The Novel Coronavirus outbreak has, sadly, caused a series of misunderstandings between people of Chinese descent, those who are not and the Chinese government. It is time for people around the world to try and understand one another: I am calling for others to be critical and sympathetic about the disinformation and discrimination they encounter.

It all started with the wet market. A wet market is a farmer’s market that offers raw fresh meat, ranging from domestic animals to various seafoods. Wet markets are the center of everyday commerce and social life in China. People go to their local wet markets regularly to buy fresh produce and socialize with their neighbors and merchants. The products may not appeal to everyone’s tastes and diets, but the market itself is lively and prosperous.

The wet market, however, is exactly where the coronavirus started in Wuhan, China. Because it is a center for raw meat exchange, the local market became an incubator for the virus; moreover, its status as a social center, with rapidly moving populations, facilitated the disease’s spread.

As the outbreak proliferates, I have mixed feelings about the prejudices the Chinese community faces, especially as I’m several thousand miles away from home in China. My mom called me a week ago warning me of a new wave of racism — specifically toward Chinese and Chinese-looking people. I told her not to worry because I believe I’m surrounded by rational people. Recently, though, I’ve become much more aware of my skin while walking around on campus, as I know it means “possible virus carrier” to some of my peers. Even though I lived in an unaffected area of China and have been in the United States for three weeks now, I’m still cautious about coughing in public and pay more attention to my health. I have no chance of carrying the virus, as I have passed the two-week incubation period, symptom free; but I don’t want to cause any panic. I’ve heard rumors about new cases, but it was actually just a Chinese student catching a minor cold.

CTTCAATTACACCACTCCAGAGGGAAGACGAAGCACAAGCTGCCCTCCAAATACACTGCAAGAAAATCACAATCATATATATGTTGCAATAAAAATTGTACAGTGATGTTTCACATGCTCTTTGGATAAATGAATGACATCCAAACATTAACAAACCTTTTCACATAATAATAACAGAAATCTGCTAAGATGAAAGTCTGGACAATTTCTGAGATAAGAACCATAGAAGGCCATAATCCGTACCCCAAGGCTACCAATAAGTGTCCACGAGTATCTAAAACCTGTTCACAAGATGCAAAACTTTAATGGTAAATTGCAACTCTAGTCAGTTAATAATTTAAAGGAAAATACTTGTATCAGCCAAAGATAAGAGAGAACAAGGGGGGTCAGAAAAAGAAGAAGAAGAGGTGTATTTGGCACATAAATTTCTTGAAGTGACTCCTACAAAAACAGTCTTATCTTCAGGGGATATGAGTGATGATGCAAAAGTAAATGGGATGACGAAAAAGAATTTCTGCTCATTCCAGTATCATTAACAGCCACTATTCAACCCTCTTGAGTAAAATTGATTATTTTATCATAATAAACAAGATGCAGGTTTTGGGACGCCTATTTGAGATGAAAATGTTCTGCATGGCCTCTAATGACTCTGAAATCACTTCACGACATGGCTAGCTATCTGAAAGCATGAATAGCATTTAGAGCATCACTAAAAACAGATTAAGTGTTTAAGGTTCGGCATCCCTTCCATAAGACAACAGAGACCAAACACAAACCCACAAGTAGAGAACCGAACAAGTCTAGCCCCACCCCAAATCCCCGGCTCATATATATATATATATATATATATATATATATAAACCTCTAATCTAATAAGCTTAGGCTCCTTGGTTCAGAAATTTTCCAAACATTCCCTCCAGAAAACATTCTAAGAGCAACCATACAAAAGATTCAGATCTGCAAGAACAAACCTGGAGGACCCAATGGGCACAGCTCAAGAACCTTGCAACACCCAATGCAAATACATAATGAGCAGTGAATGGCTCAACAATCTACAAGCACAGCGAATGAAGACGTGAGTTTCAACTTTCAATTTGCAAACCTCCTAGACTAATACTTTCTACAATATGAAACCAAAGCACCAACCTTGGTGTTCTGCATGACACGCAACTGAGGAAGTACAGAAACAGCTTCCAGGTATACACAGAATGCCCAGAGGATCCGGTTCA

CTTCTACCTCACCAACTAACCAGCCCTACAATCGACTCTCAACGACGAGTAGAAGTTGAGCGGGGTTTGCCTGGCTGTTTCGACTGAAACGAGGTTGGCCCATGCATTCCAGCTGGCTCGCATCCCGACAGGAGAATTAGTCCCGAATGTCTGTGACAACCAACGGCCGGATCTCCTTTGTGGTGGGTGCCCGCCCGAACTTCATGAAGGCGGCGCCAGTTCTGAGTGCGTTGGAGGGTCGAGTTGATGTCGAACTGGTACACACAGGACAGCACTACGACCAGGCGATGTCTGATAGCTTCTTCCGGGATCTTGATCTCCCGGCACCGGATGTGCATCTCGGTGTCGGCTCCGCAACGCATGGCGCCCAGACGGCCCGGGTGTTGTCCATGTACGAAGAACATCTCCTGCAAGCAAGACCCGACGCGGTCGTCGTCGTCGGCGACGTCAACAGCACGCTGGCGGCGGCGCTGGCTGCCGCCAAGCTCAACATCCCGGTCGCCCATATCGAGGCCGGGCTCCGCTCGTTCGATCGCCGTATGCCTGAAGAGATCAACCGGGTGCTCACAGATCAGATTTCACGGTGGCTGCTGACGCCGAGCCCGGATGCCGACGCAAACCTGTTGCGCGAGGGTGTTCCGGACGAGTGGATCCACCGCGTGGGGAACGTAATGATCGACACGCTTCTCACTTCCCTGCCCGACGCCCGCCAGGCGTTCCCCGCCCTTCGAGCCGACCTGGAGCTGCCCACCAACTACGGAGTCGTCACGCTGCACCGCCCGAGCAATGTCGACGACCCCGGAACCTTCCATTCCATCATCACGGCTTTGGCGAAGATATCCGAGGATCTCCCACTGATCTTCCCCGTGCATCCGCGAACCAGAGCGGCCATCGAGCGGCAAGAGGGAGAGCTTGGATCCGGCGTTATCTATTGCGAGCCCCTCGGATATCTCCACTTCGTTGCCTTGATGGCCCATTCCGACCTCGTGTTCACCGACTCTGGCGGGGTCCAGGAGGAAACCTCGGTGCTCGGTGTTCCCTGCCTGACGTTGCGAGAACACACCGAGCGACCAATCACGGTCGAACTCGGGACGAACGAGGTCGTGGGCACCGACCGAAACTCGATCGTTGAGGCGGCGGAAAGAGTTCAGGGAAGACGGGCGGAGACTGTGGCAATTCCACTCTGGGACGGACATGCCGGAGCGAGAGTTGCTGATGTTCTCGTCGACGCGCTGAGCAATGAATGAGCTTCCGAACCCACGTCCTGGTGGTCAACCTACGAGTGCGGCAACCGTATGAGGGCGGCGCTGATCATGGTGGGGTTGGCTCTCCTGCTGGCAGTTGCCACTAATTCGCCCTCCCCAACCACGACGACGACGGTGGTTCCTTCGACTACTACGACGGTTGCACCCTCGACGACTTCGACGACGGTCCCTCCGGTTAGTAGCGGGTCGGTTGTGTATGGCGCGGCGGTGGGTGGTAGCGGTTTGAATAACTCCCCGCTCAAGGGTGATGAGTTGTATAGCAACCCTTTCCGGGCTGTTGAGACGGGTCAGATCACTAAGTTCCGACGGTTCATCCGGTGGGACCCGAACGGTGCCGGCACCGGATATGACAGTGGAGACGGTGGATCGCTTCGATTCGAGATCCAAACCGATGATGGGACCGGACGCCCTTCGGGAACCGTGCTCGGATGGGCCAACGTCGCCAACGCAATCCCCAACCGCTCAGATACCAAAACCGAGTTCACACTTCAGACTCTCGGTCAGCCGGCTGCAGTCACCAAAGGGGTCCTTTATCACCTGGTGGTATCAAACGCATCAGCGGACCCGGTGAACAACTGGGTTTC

I am by no means arguing that the coronavirus is a minor problem, because it’s not, and the World Health Organization has attested to this by declaring it a global emergency. In fact, the situation may be worse than we already know. We have reason to believe that the Chinese government has dramatically downplayed the situation; they have a clear history of doing so, as in the 2003 SARS outbreak. 

The Chinese government has always had a tendency to minimize crises, so as to prevent panic and social disorder. In the first month after the coronavirus’s discovery, the government kept a tight lid on its progress. Not until last week did they finally warn Chinese citizens about it. Their unusually swift actions against the disease arouse suspicion that the situation is still much worse than reported. I implore my Chinese readers to look beyond information provided by the Chinese government because it can be filtered. We should be cautious in our consumption of information and turn to organizations like the Centers for Disease Control and Prevention and the World Health Organization as more neutral sources of data on the outbreak. 

While it is important to acknowledge that the true number of infected persons is likely greater than the reported number, we must also ensure that we humanize these patients and their families. With such a large number of cases, it can be easy to distance ourselves from the fact that these are real people and families suffering from a horrific epidemic. In some families, several people are dying, leaving their loved ones both devastated and terrified of contracting the virus. These are real concerns for individuals whose families are currently in China, especially those with elders, since they appear to have the highest risk of death from the disease. To think that I don’t even know the size of the danger under which my family is living pains me, especially given that my beloved but weak grandma is 80 years old.

I urge everyone to learn more about the complicated situation surrounding the coronavirus outbreak. People have to understand that numbers are real deaths, and this is the only way of seeing people as humans, not objects. I call on your sympathies for the Chinese at this critical time, and I also hope that people think critically about what they hear and see.

Even with these worries, I still want to end this with a lighter note my dad’s joke after he had stayed in the apartment for two weeks to avoid being transmitted: “This is the only occasion, that doing nothing does a huge favor to the society!”

Iris Li (22C) is from Beijing, China.